The response from the world’s most prominent sporting celebrities has been powerful.
DONALD Trump may have been in denial about the seriousness of the Covid-19 pandemic but America’s elite athletes have been at the forefront of recognising the destruction of the virus and in actioning plans to ease the financial and social hardships of many among their fan base.
The players, regardless of sporting code, have united in cash donations, food supplies and the purchase of medical equipment. Many, along with their respective clubs, have launched funds to support those financially less fortunate.
Elsewhere the response from the world’s most prominent sporting celebrities has been as powerful, with Swiss tennis great Roger Federer and his wife Mirka donating $1 million for the most vulnerable families in Switzerland.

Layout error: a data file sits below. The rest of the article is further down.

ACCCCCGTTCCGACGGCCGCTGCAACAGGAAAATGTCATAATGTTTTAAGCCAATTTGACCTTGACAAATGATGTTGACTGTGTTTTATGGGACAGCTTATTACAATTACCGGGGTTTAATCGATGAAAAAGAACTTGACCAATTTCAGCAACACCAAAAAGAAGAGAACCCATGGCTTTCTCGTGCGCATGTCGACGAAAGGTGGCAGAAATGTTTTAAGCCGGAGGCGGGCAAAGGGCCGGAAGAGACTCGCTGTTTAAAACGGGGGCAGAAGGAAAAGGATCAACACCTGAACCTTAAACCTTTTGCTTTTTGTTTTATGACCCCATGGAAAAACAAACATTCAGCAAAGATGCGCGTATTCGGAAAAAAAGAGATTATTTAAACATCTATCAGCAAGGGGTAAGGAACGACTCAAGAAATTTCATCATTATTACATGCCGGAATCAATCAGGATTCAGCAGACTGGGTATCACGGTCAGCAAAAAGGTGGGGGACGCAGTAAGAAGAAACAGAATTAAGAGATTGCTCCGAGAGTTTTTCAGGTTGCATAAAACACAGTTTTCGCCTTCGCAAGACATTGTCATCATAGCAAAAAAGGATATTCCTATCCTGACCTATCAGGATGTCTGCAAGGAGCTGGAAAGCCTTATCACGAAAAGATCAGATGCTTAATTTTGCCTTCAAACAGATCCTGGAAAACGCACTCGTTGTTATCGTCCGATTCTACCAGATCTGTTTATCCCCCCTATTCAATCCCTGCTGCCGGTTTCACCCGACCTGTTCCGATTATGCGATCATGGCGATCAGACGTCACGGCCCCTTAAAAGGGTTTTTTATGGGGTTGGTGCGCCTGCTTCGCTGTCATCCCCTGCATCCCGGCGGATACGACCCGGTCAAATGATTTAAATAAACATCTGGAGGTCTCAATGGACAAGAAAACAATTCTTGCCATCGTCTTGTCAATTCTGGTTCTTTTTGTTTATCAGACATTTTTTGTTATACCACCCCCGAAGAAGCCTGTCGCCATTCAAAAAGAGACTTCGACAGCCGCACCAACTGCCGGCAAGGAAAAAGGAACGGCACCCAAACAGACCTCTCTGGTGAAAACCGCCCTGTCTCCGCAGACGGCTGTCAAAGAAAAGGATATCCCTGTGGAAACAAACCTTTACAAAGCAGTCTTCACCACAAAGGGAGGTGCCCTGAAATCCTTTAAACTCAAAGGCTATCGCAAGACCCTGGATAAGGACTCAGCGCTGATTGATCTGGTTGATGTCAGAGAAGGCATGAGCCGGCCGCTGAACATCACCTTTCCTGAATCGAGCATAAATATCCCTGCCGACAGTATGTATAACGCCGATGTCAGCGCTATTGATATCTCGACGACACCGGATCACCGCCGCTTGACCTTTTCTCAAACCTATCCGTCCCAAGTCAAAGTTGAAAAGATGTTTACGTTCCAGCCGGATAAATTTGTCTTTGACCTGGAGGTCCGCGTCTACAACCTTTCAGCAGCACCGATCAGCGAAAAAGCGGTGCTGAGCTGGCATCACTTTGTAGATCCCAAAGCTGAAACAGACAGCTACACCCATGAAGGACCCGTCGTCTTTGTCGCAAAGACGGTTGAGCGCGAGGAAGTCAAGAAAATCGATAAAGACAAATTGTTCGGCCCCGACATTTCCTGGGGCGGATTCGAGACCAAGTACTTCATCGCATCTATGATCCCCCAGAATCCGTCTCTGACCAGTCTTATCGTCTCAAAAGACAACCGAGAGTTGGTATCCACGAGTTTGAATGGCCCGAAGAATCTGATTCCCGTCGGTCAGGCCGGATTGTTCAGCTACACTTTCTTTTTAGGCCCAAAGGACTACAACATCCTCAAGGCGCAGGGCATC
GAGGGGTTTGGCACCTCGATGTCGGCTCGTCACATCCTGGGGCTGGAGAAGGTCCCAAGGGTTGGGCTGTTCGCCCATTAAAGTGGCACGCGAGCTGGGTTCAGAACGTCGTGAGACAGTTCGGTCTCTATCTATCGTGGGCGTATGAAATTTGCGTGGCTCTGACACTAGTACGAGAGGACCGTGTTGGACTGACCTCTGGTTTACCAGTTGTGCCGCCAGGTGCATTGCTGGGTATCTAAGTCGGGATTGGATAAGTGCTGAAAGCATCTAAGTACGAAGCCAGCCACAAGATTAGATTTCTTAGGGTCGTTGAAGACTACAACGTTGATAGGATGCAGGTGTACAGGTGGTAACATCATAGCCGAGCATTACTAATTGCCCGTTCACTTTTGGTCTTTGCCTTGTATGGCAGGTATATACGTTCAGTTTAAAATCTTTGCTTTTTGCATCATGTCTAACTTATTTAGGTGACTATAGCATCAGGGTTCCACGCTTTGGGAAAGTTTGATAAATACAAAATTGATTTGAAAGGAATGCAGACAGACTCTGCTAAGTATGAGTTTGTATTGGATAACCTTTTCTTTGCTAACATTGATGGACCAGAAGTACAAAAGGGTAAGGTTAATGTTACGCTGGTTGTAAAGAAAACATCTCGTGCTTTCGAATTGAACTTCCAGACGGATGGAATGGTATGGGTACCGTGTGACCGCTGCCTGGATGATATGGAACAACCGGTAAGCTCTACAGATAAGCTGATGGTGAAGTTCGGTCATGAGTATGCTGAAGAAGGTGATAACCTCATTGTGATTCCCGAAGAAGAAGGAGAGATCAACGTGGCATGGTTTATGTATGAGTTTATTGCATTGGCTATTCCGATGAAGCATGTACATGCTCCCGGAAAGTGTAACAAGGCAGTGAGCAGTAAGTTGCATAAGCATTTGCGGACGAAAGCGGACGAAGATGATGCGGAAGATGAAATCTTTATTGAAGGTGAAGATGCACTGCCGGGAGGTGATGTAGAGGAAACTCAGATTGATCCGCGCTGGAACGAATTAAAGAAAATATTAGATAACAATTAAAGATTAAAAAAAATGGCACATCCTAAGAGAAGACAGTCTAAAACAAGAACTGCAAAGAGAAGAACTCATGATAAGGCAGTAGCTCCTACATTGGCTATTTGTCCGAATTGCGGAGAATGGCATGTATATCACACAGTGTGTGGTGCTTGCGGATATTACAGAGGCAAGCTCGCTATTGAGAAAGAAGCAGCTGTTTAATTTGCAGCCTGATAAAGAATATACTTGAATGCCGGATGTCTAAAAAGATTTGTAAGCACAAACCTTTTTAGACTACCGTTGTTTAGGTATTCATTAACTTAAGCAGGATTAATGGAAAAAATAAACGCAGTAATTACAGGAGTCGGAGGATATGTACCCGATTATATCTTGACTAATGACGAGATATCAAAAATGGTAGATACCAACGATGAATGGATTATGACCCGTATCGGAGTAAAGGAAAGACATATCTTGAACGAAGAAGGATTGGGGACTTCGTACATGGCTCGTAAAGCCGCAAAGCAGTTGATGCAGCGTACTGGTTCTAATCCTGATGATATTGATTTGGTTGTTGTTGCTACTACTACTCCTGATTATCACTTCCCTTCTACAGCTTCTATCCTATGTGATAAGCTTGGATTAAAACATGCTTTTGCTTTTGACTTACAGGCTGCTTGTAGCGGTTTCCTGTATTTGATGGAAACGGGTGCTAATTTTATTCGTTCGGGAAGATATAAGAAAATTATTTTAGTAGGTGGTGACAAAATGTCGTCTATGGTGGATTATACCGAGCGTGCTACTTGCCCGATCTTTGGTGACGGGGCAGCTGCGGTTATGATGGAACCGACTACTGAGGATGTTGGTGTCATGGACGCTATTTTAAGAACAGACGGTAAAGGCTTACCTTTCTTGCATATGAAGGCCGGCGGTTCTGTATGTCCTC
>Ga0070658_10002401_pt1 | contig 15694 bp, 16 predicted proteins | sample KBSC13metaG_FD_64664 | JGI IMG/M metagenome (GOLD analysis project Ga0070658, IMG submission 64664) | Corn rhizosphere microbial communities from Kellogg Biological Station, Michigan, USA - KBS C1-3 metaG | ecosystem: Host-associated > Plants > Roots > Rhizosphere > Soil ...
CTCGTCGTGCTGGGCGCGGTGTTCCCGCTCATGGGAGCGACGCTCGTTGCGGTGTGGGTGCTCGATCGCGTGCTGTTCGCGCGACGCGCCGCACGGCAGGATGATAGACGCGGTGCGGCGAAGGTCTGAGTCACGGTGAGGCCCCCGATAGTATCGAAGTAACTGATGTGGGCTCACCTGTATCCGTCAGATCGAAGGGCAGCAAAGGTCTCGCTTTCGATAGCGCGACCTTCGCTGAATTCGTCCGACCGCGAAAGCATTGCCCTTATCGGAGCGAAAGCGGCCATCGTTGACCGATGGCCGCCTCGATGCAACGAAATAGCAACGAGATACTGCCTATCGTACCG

Federer, using his social media platforms that speak to millions of followers, wrote: “These are challenging times for everyone and nobody should be left behind. Our contribution is just a start and we hope that others join in supporting more families in need. Together we can overcome this crisis.”
Federer, with 20 Grand Slam titles, is one of the most influential global sporting voices, and many of the biggest names in sport haven’t hesitated to confirm their commitment to help those in need.
Barcelona’s Lionel Messi and Juventus’s Cristiano Ronaldo also donated $1m respectively to the fight against Covid-19. Messi and his Barcelona teammates also agreed to 70% pay cuts at this time, so as to subsidise the salaries of permanent employees at the club.
Messi’s donation reportedly went to the Hospital Clinic in Barcelona for the specific treatment of victims of the pandemic and also the researching of the virus.
Barcelona’s Lionel Messi and Juventus’s Cristiano Ronaldo also donated $1m respectively to the fight against Covid-19. Messi and his Barcelona teammates also agreed to 70% pay cuts at this time, so as to subsidise the salaries of permanent employees at the club. Photo: AP Photo/Manu Fernandez